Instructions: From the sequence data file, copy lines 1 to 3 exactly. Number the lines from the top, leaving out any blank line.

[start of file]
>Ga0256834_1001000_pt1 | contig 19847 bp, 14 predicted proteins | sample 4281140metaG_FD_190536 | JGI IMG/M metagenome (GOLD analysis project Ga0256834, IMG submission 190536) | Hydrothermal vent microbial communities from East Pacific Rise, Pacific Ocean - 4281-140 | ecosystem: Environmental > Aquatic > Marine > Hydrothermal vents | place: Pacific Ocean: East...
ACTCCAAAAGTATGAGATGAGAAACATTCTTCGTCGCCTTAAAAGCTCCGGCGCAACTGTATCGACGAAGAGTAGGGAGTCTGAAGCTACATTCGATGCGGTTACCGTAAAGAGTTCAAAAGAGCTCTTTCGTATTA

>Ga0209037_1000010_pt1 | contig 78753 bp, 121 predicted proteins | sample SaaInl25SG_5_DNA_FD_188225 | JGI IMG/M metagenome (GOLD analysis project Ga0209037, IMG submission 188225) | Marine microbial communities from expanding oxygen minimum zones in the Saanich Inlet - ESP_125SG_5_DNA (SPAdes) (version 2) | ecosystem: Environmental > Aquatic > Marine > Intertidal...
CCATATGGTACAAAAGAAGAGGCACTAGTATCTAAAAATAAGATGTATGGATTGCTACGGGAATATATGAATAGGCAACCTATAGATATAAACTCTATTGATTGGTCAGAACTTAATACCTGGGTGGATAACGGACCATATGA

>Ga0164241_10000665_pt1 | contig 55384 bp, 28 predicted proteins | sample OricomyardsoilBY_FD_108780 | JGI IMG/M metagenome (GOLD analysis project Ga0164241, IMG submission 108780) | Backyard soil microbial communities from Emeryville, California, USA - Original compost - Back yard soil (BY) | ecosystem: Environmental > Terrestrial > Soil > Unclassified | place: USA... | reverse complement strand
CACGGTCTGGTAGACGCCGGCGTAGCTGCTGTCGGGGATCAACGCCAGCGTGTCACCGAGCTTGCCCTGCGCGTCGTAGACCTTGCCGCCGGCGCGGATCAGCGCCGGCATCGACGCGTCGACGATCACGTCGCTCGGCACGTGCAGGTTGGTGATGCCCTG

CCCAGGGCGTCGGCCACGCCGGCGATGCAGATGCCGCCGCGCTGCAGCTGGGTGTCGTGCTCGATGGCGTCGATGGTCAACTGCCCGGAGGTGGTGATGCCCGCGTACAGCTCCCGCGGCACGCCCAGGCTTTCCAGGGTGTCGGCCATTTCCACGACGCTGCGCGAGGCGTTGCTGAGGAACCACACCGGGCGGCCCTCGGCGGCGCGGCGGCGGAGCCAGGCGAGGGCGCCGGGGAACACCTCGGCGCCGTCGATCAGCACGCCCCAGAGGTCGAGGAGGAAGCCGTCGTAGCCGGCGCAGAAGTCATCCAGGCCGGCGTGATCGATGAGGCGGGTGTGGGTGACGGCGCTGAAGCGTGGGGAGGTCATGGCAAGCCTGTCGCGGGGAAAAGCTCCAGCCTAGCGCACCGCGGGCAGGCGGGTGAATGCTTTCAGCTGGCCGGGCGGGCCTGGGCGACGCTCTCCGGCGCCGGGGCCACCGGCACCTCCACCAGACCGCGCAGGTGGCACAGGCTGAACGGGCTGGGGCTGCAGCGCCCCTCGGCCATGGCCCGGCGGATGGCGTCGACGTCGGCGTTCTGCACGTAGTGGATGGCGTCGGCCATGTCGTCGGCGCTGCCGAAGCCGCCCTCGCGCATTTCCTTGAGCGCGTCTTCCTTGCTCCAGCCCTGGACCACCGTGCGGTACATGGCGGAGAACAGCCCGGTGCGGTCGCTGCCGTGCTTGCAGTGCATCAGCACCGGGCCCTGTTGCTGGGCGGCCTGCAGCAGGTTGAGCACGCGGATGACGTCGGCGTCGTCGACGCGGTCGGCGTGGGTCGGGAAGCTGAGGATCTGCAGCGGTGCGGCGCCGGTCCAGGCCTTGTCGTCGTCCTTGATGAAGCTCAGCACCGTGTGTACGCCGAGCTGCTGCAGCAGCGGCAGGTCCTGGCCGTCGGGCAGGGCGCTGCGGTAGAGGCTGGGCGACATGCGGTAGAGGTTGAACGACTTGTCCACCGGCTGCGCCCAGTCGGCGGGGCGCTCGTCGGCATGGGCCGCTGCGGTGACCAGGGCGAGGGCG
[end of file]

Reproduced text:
>Ga0256834_1001000_pt1 | contig 19847 bp, 14 predicted proteins | sample 4281140metaG_FD_190536 | JGI IMG/M metagenome (GOLD analysis project Ga0256834, IMG submission 190536) | Hydrothermal vent microbial communities from East Pacific Rise, Pacific Ocean - 4281-140 | ecosystem: Environmental > Aquatic > Marine > Hydrothermal vents | place: Pacific Ocean: East...
ACTCCAAAAGTATGAGATGAGAAACATTCTTCGTCGCCTTAAAAGCTCCGGCGCAACTGTATCGACGAAGAGTAGGGAGTCTGAAGCTACATTCGATGCGGTTACCGTAAAGAGTTCAAAAGAGCTCTTTCGTATTA

>Ga0209037_1000010_pt1 | contig 78753 bp, 121 predicted proteins | sample SaaInl25SG_5_DNA_FD_188225 | JGI IMG/M metagenome (GOLD analysis project Ga0209037, IMG submission 188225) | Marine microbial communities from expanding oxygen minimum zones in the Saanich Inlet - ESP_125SG_5_DNA (SPAdes) (version 2) | ecosystem: Environmental > Aquatic > Marine > Intertidal...